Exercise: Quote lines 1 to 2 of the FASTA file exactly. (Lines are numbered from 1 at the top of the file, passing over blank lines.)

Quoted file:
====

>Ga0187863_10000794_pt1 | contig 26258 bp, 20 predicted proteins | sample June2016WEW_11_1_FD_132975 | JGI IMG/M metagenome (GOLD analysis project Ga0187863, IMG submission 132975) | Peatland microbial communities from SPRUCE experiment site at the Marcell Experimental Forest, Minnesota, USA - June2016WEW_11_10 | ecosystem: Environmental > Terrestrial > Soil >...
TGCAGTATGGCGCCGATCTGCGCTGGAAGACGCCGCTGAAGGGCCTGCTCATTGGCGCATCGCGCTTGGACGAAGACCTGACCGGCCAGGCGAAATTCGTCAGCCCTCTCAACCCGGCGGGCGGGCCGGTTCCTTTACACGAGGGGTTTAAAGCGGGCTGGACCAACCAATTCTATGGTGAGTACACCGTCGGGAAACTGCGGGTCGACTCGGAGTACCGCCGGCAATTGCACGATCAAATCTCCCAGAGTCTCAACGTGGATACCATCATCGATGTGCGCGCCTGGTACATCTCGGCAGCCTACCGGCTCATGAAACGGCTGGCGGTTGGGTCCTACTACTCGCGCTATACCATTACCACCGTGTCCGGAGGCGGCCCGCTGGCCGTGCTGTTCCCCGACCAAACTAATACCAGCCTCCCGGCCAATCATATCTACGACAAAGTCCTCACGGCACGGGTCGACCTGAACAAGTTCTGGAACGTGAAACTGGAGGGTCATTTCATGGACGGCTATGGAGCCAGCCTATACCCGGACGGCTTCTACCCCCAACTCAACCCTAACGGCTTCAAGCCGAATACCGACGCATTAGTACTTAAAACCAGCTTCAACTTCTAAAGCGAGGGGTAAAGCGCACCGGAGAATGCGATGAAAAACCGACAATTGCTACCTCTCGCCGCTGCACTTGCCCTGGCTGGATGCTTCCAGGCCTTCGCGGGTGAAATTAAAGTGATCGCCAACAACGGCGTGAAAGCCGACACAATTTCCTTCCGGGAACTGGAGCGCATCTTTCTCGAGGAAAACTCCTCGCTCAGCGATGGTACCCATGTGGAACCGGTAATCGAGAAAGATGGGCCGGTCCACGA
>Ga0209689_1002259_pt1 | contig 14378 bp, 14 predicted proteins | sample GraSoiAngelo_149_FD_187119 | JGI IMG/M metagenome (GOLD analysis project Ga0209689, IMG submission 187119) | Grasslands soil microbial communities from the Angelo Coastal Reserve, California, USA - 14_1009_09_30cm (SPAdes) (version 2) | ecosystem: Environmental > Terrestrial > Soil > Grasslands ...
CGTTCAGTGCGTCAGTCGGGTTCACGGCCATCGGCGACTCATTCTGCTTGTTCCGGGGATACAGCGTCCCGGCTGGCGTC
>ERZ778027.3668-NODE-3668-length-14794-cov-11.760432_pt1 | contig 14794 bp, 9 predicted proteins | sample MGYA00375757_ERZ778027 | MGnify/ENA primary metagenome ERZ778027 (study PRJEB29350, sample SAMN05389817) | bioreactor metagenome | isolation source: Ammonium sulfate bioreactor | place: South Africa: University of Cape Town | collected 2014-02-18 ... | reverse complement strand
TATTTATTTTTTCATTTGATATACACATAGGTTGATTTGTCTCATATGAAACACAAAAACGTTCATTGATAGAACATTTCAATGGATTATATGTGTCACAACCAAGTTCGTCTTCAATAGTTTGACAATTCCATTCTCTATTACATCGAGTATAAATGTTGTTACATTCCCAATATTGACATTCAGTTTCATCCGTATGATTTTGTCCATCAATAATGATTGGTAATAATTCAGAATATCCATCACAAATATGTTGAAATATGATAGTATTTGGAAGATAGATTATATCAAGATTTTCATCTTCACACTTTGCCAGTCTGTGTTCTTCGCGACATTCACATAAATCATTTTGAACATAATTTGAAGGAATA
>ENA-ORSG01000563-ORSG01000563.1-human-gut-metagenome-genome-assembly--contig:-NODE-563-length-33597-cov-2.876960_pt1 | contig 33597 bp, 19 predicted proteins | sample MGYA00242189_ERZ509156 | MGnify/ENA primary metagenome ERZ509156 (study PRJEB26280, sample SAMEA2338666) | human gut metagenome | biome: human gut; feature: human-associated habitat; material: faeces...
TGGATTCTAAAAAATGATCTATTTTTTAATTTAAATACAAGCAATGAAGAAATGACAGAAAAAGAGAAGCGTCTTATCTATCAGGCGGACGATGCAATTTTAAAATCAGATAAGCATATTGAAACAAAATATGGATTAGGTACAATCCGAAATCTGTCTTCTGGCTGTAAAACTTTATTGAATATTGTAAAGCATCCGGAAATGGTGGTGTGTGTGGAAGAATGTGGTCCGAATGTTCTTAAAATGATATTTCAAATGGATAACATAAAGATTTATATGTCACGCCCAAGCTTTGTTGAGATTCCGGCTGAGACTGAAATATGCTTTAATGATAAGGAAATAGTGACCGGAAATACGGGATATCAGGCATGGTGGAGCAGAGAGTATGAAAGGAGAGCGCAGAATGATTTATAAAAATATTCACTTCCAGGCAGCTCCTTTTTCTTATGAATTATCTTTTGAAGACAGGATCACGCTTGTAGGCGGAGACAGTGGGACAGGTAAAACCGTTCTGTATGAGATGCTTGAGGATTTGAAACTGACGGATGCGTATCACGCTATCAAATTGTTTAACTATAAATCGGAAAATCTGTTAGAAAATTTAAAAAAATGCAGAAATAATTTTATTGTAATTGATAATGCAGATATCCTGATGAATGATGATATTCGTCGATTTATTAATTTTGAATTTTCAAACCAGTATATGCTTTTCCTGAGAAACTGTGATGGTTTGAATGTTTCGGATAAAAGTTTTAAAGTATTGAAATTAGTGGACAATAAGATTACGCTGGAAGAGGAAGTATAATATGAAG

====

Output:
>Ga0187863_10000794_pt1 | contig 26258 bp, 20 predicted proteins | sample June2016WEW_11_1_FD_132975 | JGI IMG/M metagenome (GOLD analysis project Ga0187863, IMG submission 132975) | Peatland microbial communities from SPRUCE experiment site at the Marcell Experimental Forest, Minnesota, USA - June2016WEW_11_10 | ecosystem: Environmental > Terrestrial > Soil >...
TGCAGTATGGCGCCGATCTGCGCTGGAAGACGCCGCTGAAGGGCCTGCTCATTGGCGCATCGCGCTTGGACGAAGACCTGACCGGCCAGGCGAAATTCGTCAGCCCTCTCAACCCGGCGGGCGGGCCGGTTCCTTTACACGAGGGGTTTAAAGCGGGCTGGACCAACCAATTCTATGGTGAGTACACCGTCGGGAAACTGCGGGTCGACTCGGAGTACCGCCGGCAATTGCACGATCAAATCTCCCAGAGTCTCAACGTGGATACCATCATCGATGTGCGCGCCTGGTACATCTCGGCAGCCTACCGGCTCATGAAACGGCTGGCGGTTGGGTCCTACTACTCGCGCTATACCATTACCACCGTGTCCGGAGGCGGCCCGCTGGCCGTGCTGTTCCCCGACCAAACTAATACCAGCCTCCCGGCCAATCATATCTACGACAAAGTCCTCACGGCACGGGTCGACCTGAACAAGTTCTGGAACGTGAAACTGGAGGGTCATTTCATGGACGGCTATGGAGCCAGCCTATACCCGGACGGCTTCTACCCCCAACTCAACCCTAACGGCTTCAAGCCGAATACCGACGCATTAGTACTTAAAACCAGCTTCAACTTCTAAAGCGAGGGGTAAAGCGCACCGGAGAATGCGATGAAAAACCGACAATTGCTACCTCTCGCCGCTGCACTTGCCCTGGCTGGATGCTTCCAGGCCTTCGCGGGTGAAATTAAAGTGATCGCCAACAACGGCGTGAAAGCCGACACAATTTCCTTCCGGGAACTGGAGCGCATCTTTCTCGAGGAAAACTCCTCGCTCAGCGATGGTACCCATGTGGAACCGGTAATCGAGAAAGATGGGCCGGTCCACGA